4 Question 8. What would the social housing REIT business model need to look like to generate attractive returns? In addition to the comments above, the small unit sizes typical of residential investment, and the lower levels of rent, may mean that administrative costs of dealing with individual tenants make an investment in an entity which deals directly with the tenants unattractive. We consider that a model where the REIT has an overriding lease, or a number of leases, with one or more housing associations, would overcome these concerns. The housing association would still deal directly with the tenants (under existing or new leases) and therefore significantly reduce the administrative burden as existing arrangements can be utilised. This arrangement would also lower the barriers of entry for new REITs into the market. Question 9. What level of return would be considered attractive to your investors? Grant Thornton does not manage investments and cannot, therefore, respond to this question directly. However, based on our significant general commercial experience, any investor would expect a competitive return that was comparable to other investments with a similar levels of risk. The level of risk can be managed by adopting the head-lease/sublease structure we refer to in our response to question eight. Question 10. What reforms would be needed to enable REITs to support a social housing business model? Recent relaxations to the REIT rules have meant that barriers to the attractiveness of REITs identified at the time of the residential consultation process have, to some extent, been removed. In particular the proposed abolition of the conversion charge makes the use of REITs a more feasible proposition. The introduction of the multiple dwellings relief rules for Stamp Duty Land Tax (SDLT) removes an SDLT disadvantage for large investors acquiring portfolios of properties, compared to smaller investors buying single properties, which will be especially important for social housing. However, in our view, some technical issues remain, as follows. A REIT is required to distribute 90% of its taxable property business income. This reduces the amount of cash available for reinvestment and expansion in the REIT. For REITs owning commercial properties, taxable property business income is reduced by capital allowances which effectively reduces the distribution requirement. Capital allowances are not available for residential property. Therefore, a 90% distribution requirement could require commercially unacceptable levels of distribution to be made (possibly to the extent that distribution requirements exceed the level of cash available to the REIT) As noted above, to compensate for the typically lower yields on residential property, some churn of the portfolio is often made. The technical issue which arises is that, if such profits are trading for tax purposes, they are not tax free in the REIT. To make the REIT regime more attractive for residential property, a relaxation of the classification of such income as 'harmful' for the REIT would be required. This relaxation would also enable a social housing REIT to participate in the 'right to buy' schemes currently being operated by a number of Local Authorities. Private investors may consider the gearing ratio test of existing REITs too onerous and limiting the attractiveness of a REIT as investment vehicle for residential property A further issue which arises in respect of social housing sales is that, in certain circumstances, a sale of a property can trigger a requirement to repay grants previously paid, which could further reduce commercial returns A REIT has to be listed and therefore the costs of the listing have to be weighed against the benefits. The REIT also has to comply with a number of detailed conditions, which, in some cases, can impact on the commercial operation of the REIT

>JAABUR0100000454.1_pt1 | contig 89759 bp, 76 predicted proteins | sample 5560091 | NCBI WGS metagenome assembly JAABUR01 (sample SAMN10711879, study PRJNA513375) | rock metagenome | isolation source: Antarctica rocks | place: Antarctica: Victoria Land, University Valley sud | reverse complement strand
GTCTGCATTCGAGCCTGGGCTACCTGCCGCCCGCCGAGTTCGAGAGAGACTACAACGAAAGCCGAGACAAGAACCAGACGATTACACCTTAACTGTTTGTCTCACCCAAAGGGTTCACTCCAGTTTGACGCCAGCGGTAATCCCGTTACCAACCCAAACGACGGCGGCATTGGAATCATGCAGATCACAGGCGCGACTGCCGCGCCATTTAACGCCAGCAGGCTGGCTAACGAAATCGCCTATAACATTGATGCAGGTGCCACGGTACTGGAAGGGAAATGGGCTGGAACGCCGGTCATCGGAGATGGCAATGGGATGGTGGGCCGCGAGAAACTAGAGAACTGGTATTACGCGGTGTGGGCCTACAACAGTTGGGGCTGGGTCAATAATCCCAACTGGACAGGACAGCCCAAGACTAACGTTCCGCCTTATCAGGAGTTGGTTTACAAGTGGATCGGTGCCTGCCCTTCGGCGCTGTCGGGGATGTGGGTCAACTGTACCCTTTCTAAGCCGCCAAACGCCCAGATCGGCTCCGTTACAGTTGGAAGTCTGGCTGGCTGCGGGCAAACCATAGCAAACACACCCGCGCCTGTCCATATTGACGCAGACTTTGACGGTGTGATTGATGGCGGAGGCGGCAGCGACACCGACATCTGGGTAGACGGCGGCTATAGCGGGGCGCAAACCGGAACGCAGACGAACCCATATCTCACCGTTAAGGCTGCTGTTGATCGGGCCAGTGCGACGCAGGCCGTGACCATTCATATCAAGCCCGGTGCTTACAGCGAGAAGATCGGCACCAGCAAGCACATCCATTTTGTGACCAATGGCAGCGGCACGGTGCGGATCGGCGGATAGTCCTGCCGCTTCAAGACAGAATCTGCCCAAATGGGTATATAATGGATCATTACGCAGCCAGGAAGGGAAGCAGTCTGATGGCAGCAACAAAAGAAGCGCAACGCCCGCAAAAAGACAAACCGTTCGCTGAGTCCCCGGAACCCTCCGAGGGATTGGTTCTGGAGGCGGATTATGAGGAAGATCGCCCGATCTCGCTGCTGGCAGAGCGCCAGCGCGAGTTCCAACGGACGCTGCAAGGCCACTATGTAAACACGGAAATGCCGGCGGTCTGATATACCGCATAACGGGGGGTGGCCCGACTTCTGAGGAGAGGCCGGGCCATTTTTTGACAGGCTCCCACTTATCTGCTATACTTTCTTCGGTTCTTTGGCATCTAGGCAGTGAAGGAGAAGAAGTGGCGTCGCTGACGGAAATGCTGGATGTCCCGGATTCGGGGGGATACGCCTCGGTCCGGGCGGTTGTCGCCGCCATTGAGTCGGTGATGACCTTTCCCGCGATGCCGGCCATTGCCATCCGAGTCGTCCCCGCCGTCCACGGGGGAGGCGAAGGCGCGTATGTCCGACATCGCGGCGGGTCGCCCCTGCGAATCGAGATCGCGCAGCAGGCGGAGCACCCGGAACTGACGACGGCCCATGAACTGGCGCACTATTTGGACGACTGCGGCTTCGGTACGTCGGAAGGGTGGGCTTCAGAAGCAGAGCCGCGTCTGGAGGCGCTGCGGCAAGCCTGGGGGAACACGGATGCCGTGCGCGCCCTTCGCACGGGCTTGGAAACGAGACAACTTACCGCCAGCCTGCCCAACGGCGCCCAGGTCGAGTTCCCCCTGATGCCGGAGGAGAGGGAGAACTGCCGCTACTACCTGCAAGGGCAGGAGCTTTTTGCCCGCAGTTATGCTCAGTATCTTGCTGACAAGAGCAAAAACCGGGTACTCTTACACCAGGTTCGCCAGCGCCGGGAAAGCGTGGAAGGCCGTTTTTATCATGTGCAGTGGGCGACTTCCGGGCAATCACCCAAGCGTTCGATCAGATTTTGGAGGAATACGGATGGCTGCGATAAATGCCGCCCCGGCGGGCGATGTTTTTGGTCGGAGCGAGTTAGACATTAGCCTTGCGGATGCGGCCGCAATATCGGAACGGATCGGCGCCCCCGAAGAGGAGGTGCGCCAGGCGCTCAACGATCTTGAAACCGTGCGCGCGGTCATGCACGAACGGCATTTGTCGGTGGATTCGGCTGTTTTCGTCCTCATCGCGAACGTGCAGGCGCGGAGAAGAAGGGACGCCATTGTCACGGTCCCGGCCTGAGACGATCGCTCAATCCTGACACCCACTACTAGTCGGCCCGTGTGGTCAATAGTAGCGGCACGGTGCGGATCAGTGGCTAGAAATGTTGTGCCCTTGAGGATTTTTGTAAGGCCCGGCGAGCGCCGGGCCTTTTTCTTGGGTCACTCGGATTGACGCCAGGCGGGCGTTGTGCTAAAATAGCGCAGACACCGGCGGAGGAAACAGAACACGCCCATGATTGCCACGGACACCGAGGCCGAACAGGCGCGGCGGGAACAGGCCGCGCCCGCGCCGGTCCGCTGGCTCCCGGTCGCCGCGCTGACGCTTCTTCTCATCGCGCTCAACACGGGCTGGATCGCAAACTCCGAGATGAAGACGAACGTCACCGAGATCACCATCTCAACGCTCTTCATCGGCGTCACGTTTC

5 Because of the issues identified above, REITs are not always the vehicle of choice for property investment, and in many cases a partnership or unit trust structure may be preferred. The same could apply to investment in social housing. However, if there is investor appetite for investment in social housing then REITs would certainly be among the vehicles to be considered. In our view, the attractiveness of REITs could be greater if: there were to be some relaxation to the 90% distribution requirement to compensate for lack of availability of capital allowances there were a relaxation of the trading restrictions in relation to the churn of properties the regime were to be extended to private companies, possibly with a diversity of ownership test. As noted above, for new housing it is likely that grants would have to be maintained to be attractive to investors. In our view, a possible alternative might be to tax social housing REIT dividends at a lower rate than other REIT dividends, thereby offering a partial subsidy in a form other than a grant. This would not be of benefit to non-taxable investors such as pension funds and would, in fact, deter such investors from this sort of investment unless they could make a reclaim of notional tax to compensate for the lower commercial return. The benefit to the Government of such a structure would be to divert the Government subsidy from initial grants to fund tax incentives over the life of the project. Tax also needs to be considered in respect of transfers of housing portfolios from existing housing providers to the REIT. SDLT at rates up to 4% could arise on the transfer, and even if multiple dwellings relief applies to give lower rates, this would still be a significant cost. Housing associations often have charitable status and, therefore, direct taxes should not normally arise, although social housing providers who do not have a charitable status could face a tax charge on transfer. Relief from or deferral of the timing of these taxes on transfers to a REIT could encourage greater take up of the REIT regime for social housing. Question 11. What benefits and risks should be considered as a consequence of changing the REIT regime? In our view, the benefits could be: a stable source of long term funding for the housing sector which should support other sources of funding for affordable housing and increase capacity for building more houses ability for retail investors to invest into UK residential property, albeit through fractional ownership of a REIT portfolio. UK public opinion and view of the economy is often linked to home ownership; in the absence of being able to own a home outright, owning shares in a REIT may be a suitable alternative less reliance on government grant for affordable housing. The risks may be that: properties are not well-maintained as the REIT tries to maximise profits less funds are raised on the back of the properties transferred so that the housing association could, in fact, have raised more loan or bond finance on the basis of providing housing assets as security in the long term the loss of tax revenues may outweigh the shorter term initial public subsidy, ie the government subsidy is a one-off payment whereas the loss of tax revenues will be in perpetuity currently housing associations can reinvest surplus funds into the provision of new services and homes. Some of the surpluses from a REIT will be lost for good to the sector in the form of dividend payments changing the REIT rules for social housing without also changing the rules in the same way for other investments would make the regime more complex, and may also create a disparity between the available types of investment, benefiting social housing at the expense of other types of investment.